This is a Young Professional Advice from Friends post written by David Berezin from 20Somethings in 2013. YPAF is a collection of voices from different ages, places and industries to share advice on starting off and being twenty.
What’s hardest about my twenties:
Growing up, I had this notion that by the time I was in my twenties, I’d have my life figured out. I’d have a stable career, I’d be getting married…I’d be a grownup in every sense of the word.
Perhaps that’s because when I was a kid, my twenties seemed so far away, like this point that was always on the horizon. So when I finally arrived at my early twenties and didn’t have a stable career or even a steady girlfriend (let alone a wife), I felt like I had failed.
My whole life, I’ve been hardworking and diligent: I got straight A’s, went to an Ivy League school, and did extracurricular activities. But none of that seems to matter to employers, who are more focused on experience and qualifications. I’ve worked so hard for all these years, and at the stage of my life when it’s supposed to be paying off, I’m getting so little in return.
What’s best about my twenties:
Although I lamented not having a steady career or a family, their absence factors into what I enjoy most about my twenties: the freedom to explore different options while you’re still young and time is still on your side.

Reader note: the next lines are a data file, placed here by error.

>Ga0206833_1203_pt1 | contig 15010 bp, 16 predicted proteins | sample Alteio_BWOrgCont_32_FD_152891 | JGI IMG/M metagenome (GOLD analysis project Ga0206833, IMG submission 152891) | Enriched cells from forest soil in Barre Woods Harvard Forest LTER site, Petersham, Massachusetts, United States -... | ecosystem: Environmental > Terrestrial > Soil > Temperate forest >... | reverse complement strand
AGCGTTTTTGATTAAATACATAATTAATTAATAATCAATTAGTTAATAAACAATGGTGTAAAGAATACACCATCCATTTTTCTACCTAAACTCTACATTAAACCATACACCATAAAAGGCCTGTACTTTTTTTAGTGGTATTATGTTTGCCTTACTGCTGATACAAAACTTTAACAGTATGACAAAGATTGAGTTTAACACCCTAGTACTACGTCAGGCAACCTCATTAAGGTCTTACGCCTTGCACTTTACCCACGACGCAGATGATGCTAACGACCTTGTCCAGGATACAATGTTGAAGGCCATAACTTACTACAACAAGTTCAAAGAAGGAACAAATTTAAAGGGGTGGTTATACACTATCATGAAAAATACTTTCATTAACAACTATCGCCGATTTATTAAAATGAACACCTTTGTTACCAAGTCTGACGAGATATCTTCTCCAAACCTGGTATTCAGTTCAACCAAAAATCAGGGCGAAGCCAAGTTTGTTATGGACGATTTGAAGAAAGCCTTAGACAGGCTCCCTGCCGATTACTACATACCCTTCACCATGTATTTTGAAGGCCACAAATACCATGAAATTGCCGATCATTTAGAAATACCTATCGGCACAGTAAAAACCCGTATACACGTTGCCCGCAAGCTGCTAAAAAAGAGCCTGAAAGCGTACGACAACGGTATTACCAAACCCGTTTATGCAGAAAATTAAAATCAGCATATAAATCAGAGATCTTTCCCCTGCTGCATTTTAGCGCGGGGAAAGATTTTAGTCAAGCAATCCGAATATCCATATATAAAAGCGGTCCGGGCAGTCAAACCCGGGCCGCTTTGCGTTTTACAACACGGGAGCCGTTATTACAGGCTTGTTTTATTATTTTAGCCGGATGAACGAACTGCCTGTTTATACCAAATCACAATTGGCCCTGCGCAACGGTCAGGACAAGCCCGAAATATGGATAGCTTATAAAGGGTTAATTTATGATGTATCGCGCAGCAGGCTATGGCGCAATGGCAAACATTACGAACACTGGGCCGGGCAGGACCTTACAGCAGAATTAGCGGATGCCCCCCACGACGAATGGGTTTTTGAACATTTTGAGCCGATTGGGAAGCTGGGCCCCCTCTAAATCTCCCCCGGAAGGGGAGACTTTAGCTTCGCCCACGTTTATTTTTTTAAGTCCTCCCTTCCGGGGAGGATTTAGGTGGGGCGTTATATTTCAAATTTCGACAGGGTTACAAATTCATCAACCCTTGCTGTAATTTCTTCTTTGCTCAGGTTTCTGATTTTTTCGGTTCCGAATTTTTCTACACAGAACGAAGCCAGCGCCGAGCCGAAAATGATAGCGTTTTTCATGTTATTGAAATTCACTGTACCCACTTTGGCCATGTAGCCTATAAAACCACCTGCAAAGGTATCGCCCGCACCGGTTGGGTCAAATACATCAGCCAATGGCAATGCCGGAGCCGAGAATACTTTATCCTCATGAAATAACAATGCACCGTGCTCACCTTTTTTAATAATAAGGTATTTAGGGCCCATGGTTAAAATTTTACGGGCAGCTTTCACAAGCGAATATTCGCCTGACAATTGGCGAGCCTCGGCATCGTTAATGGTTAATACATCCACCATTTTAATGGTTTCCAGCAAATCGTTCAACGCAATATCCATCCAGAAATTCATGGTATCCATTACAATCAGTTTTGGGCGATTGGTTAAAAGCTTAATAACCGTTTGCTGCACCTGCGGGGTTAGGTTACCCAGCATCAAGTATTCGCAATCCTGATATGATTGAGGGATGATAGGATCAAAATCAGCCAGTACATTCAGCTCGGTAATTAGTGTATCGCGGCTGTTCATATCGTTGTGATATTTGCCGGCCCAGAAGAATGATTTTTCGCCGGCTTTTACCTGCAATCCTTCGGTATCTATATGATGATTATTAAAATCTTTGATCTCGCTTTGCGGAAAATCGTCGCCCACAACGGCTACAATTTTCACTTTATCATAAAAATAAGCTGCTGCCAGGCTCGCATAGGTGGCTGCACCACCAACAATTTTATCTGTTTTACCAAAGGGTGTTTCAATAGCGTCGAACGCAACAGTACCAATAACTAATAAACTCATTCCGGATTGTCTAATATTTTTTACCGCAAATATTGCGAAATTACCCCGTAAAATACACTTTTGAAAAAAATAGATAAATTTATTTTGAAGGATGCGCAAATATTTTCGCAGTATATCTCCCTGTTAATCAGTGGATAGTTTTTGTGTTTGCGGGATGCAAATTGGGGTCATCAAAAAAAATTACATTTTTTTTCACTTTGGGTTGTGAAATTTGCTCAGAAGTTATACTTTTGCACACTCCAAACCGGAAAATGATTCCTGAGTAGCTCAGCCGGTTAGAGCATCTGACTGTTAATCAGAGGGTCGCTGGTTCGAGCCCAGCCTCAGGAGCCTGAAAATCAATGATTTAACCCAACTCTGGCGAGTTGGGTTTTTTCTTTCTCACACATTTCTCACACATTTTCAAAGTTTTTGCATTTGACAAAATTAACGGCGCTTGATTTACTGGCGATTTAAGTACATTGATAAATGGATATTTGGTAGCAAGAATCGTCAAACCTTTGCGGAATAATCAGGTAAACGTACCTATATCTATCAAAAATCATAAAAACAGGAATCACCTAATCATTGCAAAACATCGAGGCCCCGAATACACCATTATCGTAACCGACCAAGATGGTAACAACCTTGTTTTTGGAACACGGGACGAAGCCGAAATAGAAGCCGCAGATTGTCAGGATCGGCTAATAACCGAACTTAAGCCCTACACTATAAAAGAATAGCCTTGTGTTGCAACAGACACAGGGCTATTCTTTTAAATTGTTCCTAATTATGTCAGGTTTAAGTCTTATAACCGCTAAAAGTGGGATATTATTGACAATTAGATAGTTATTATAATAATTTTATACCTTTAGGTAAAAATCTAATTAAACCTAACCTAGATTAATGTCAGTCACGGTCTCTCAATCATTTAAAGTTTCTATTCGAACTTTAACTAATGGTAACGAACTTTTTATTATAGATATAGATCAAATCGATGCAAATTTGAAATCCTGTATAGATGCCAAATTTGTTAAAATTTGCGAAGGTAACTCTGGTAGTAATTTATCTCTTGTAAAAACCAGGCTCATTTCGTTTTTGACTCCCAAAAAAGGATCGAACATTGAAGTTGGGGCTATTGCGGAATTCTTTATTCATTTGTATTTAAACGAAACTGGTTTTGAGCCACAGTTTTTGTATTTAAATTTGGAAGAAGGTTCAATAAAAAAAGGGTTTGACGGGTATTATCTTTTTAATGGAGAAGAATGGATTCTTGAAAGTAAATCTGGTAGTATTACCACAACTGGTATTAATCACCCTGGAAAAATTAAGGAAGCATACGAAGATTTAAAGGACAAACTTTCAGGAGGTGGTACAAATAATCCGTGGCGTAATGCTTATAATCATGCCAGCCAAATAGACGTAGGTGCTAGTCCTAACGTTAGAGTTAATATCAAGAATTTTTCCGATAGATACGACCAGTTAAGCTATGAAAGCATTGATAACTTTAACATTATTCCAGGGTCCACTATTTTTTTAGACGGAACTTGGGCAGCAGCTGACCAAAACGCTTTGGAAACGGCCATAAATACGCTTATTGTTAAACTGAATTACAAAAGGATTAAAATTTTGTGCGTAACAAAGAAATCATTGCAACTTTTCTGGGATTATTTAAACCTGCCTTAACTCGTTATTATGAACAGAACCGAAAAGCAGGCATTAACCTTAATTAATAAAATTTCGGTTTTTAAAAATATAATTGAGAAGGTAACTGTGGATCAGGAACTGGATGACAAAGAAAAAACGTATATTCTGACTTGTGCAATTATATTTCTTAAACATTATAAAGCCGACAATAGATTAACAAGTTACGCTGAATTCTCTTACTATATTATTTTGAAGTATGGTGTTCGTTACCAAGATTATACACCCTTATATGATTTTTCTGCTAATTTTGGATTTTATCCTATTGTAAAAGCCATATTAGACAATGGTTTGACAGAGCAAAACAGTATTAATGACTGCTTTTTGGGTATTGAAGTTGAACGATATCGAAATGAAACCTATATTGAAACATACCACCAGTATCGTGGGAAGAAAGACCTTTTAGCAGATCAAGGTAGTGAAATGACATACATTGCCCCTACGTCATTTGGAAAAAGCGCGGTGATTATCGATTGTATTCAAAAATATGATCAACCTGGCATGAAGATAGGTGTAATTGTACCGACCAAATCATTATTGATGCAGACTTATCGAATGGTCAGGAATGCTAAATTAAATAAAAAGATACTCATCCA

You don’t have children to support; you don’t have a mortgage to pay. You’re only responsible to yourself, which gives you the freedom to go new places, to try new things, and to make choices based on personal fulfillment rather than finances.
It’s easy to stay where you are and never challenge the status quo; it’s harder to take risks and face the possibility of failure. But when you’re so young, and you have so much time to explore who you are and what you’re passionate about, staying put might be the biggest risk of all.
Advice for twenty-somethings:
When it comes to your job search, I think that what most matters most isn’t your education or your experience or even the economy. What matters most is your confidence: your ability to believe in yourself and convince others to believe in you too.
But it’s hard to maintain your confidence when you’re struggling to find employment, when you’re constantly getting rejections, and when the jobs that you do get are those where you’re underpaid, underused, and mistreated.
So I would advise all you twenty-somethings who are unemployed or underemployed to find an activity that builds your confidence. You could start a blog, take up a sport, or even make dinner – so long as it gives you a sense of pride and achievement.
Because if you’re not confident in yourself, why should anybody else be?
I’m an alumnus of Cornell University. My biggest career interests are writing and filmmaking. Also, I run a blog called 20somethings in 2013, where people in their twenties share stories and advice about beginning a career in this economy. I encourage you to read my blog, and if you’re in your twenties, to write an entry about your own experiences:
E-mail address: firstname.lastname@example.org